It was New Year’s eve, and my daughter Saanya and I were at Skaramangas camp outside Athens, Greece listening to the heartbreaking and hopeful stories of refugees so we could share the human side of this massive crisis through our writing and photography. We asked Mohammad, an affable Iraqi Kurdish man with blue-grey eyes, his wish for 2017. Saanya wanted to record him, but he said with a laugh, “but Saanya, I don’t have teeth!” He so wanted to be able to speak his thoughts, but after willing out a few words in English he would say, “sorry, my English not very good, little good.”
But we understood him clearly.
He said he wants everything to be very good for everyone. He doesn’t want bombs in this world; not just in Syria, but everywhere. He wants every person to live with love, without problems, with a giving heart. No bombs, no terrorism.
The wish for peace, after all, is a universal language. Hear it for yourself.
Mohammad and his wife insisted we come to their apartment the next day. We learned aspects of their story – how they left Syria about three years ago, and walked 4 to 5 hours a day, and eventually made it to Turkey; Mohammad’s wife Manal was eight months pregnant when they arrived and she had no milk when the baby was born, so she could only feed him sugar water for 10 days (“Now we have everything, alhumdulillah,” she added.); they stayed in Turkey for two years, but it was a very difficult time; then came in a boat crammed with 70 people with their two babies to Greece. When Mohammad got the call that they had been accepted to go to Germany, he says, “I’m crazy, I’m very, very happy. I’m happy not for me, for me any country no problem; I’m happy for my children, for my wife.”
The two young kids were eating the chocolates we had brought for them for New Years and watching cartoons on the phone. We had Syrian coffee and delicious homemade coconut cookies. I commented that the cookies were the most delicious I’d eaten. Before I could utter another word, I was given the whole plate to take home, and a second plate to bring home to my family in the US. Their big concern was that they couldn’t offer us a full meal; and for that we’ve made a promise, to visit them in Germany once they’re settled there. There is so much that people lack here, but hospitality and generosity is not one of them. Alhumdulillah.
Manal brought out a stack of large photographs of their wedding. “Before Manal very very beautiful,” Mohammad said. But I said she’s beautiful now. “Yes now beautiful, but before very very beautiful,” he said, “like model.” We looked through the photographs, which seemed like from another lifetime, although it was just five years ago. Manal in full makeup, with elaborate hairdos, in shimmering ball gowns in red and green, with tiaras and dangly diamond earrings; Mohammad groomed and dapper with dark hair and chiseled features. They looked longingly at their former selves. “My teeth fall here, my hair gray here,” Mohammad said.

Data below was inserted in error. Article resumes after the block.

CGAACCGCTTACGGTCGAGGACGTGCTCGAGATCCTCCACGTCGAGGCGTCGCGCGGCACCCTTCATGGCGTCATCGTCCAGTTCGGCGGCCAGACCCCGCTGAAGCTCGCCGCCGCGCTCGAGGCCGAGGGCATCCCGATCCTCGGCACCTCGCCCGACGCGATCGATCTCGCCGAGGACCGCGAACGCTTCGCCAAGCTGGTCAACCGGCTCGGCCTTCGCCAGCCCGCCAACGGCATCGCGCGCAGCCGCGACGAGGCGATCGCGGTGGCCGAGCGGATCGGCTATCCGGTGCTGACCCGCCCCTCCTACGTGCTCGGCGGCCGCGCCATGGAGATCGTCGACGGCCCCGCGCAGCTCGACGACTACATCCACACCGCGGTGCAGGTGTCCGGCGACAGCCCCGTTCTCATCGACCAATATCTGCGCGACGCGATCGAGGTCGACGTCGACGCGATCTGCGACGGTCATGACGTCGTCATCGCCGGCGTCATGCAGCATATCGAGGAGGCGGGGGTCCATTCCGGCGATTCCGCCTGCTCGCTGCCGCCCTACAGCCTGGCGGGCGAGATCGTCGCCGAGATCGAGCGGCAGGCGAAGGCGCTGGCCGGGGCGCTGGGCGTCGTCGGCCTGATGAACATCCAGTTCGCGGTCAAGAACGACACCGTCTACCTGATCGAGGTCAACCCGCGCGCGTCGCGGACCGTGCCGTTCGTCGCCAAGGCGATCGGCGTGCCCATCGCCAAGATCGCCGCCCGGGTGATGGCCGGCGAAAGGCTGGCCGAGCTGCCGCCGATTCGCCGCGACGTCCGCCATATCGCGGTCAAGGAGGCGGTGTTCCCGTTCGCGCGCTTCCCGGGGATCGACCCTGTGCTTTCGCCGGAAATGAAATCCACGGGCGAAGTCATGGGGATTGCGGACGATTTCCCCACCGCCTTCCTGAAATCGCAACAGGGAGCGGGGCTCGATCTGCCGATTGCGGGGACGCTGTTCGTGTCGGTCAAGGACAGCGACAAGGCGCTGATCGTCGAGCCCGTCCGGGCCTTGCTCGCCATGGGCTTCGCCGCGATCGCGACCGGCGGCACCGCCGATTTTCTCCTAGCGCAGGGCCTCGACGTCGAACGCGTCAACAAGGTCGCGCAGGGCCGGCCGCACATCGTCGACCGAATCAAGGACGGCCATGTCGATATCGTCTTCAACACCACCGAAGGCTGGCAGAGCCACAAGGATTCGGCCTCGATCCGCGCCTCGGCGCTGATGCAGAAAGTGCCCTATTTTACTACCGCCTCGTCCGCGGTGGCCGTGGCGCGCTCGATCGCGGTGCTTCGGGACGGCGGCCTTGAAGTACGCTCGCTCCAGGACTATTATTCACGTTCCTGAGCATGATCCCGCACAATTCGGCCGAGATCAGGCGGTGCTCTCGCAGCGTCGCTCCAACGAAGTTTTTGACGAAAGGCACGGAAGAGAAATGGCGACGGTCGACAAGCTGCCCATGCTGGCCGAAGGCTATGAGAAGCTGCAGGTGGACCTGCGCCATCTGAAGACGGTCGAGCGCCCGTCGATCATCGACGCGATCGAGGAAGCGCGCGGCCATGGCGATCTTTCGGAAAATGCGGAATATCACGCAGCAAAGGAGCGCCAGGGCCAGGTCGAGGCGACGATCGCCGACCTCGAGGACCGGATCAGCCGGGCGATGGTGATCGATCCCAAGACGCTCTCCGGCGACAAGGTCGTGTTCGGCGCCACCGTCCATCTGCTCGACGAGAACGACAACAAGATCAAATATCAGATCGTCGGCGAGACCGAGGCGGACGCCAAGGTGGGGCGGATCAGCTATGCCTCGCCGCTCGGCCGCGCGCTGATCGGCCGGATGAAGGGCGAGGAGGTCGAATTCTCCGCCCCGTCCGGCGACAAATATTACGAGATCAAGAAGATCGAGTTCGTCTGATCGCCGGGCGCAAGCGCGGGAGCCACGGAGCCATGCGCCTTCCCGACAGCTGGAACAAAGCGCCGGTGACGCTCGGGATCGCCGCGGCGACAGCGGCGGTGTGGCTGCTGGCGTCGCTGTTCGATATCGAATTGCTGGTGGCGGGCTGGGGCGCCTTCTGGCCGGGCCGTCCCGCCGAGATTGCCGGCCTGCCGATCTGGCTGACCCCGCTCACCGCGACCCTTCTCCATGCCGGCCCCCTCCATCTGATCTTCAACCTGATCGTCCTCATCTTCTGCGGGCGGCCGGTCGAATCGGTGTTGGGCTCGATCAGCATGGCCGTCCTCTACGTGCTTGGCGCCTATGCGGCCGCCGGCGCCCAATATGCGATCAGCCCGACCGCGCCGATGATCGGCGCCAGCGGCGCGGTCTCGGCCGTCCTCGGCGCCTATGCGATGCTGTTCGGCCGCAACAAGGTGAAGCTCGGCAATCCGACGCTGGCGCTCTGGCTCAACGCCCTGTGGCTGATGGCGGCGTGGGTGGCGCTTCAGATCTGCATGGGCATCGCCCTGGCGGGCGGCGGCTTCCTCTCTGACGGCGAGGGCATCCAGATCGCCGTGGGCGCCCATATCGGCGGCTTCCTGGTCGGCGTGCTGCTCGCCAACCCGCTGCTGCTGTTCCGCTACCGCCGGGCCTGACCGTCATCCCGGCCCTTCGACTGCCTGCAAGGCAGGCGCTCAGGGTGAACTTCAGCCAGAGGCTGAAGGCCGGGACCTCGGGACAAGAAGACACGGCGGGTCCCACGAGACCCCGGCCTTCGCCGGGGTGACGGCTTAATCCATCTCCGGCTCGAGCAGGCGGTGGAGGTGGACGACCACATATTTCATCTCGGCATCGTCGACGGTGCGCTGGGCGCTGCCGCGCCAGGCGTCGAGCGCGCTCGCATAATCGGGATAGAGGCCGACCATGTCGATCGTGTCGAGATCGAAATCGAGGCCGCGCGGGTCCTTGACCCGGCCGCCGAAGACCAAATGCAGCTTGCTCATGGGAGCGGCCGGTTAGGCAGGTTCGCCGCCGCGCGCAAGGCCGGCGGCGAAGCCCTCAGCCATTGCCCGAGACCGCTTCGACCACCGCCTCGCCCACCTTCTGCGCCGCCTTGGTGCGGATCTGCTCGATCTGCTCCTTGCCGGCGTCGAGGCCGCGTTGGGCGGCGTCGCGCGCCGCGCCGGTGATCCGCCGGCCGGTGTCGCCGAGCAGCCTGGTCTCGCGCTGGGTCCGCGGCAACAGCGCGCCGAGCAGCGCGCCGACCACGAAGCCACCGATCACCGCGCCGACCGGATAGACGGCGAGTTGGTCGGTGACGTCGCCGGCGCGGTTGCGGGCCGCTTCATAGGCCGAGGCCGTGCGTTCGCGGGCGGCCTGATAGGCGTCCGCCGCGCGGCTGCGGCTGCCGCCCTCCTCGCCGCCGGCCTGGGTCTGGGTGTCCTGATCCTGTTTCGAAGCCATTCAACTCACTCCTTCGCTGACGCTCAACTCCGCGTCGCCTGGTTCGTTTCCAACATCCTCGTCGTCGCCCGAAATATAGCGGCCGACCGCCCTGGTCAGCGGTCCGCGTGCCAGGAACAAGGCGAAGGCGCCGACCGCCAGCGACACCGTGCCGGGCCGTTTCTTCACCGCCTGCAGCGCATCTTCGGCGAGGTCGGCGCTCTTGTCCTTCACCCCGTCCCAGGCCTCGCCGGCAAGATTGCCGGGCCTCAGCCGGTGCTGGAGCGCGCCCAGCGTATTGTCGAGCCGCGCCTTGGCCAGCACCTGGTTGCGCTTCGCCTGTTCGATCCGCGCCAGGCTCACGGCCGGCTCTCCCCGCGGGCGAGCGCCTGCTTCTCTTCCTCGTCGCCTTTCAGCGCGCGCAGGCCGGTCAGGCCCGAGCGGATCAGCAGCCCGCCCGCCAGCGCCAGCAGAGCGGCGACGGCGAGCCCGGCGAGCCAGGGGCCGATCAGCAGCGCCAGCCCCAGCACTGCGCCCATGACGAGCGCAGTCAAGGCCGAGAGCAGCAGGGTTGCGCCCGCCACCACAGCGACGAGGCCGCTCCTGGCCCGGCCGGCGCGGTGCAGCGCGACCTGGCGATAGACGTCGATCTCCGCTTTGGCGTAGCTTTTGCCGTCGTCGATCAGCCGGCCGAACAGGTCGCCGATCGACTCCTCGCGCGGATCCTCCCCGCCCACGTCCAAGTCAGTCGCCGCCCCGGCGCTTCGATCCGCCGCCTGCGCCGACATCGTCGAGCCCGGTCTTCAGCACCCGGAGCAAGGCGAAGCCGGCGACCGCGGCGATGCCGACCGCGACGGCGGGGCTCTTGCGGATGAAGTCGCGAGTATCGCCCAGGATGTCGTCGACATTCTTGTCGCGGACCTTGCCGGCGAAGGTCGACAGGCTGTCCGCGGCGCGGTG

Manal came across one photograph, of her father. She kissed it and hugged it to her face, and cried. If I understood correctly, her father was in the hospital in Damascus undergoing heart surgery. “I cry for my dad, my dad cry for me, “ she said.
I asked Mohammad what he desires most. Three things, he said: a good school for his children; an opportunity to do the work he loves in interior decoration; and the chance to play the tambor again; if he could add a fourth, it would be to go fishing.
My friend Kim, on a recent trip to Athens, saw a tambor in a shop window. She gifted it to Mohammad, granting one of his wishes. He played several songs for us, including a love song to Manal, who sang along too.
Mohammad’s second wish is in the works. When we met them, he and his family had been approved to go to Germany; there his kids will have a chance to go to a good school.
I messaged Mohammad this week to see how he’s doing. He’s in Germany now at a camp, and sent photographs of Manal and the kids. Hopefully soon they’ll move into their apartment. No doubt he’ll decorate it beautifully; and then his neighbors will ask for his decoration services too.
Then, maybe he’ll go fishing.
Photos by Saanya Ali.
This story is part of a Ramadan blog called “30 days 30 deeds”; this year the theme is 30 refugee stories. Please read all the stories by subscribing to www.salmahasanali.com and ‘liking’ the Facebook page at 30 days 30 deeds.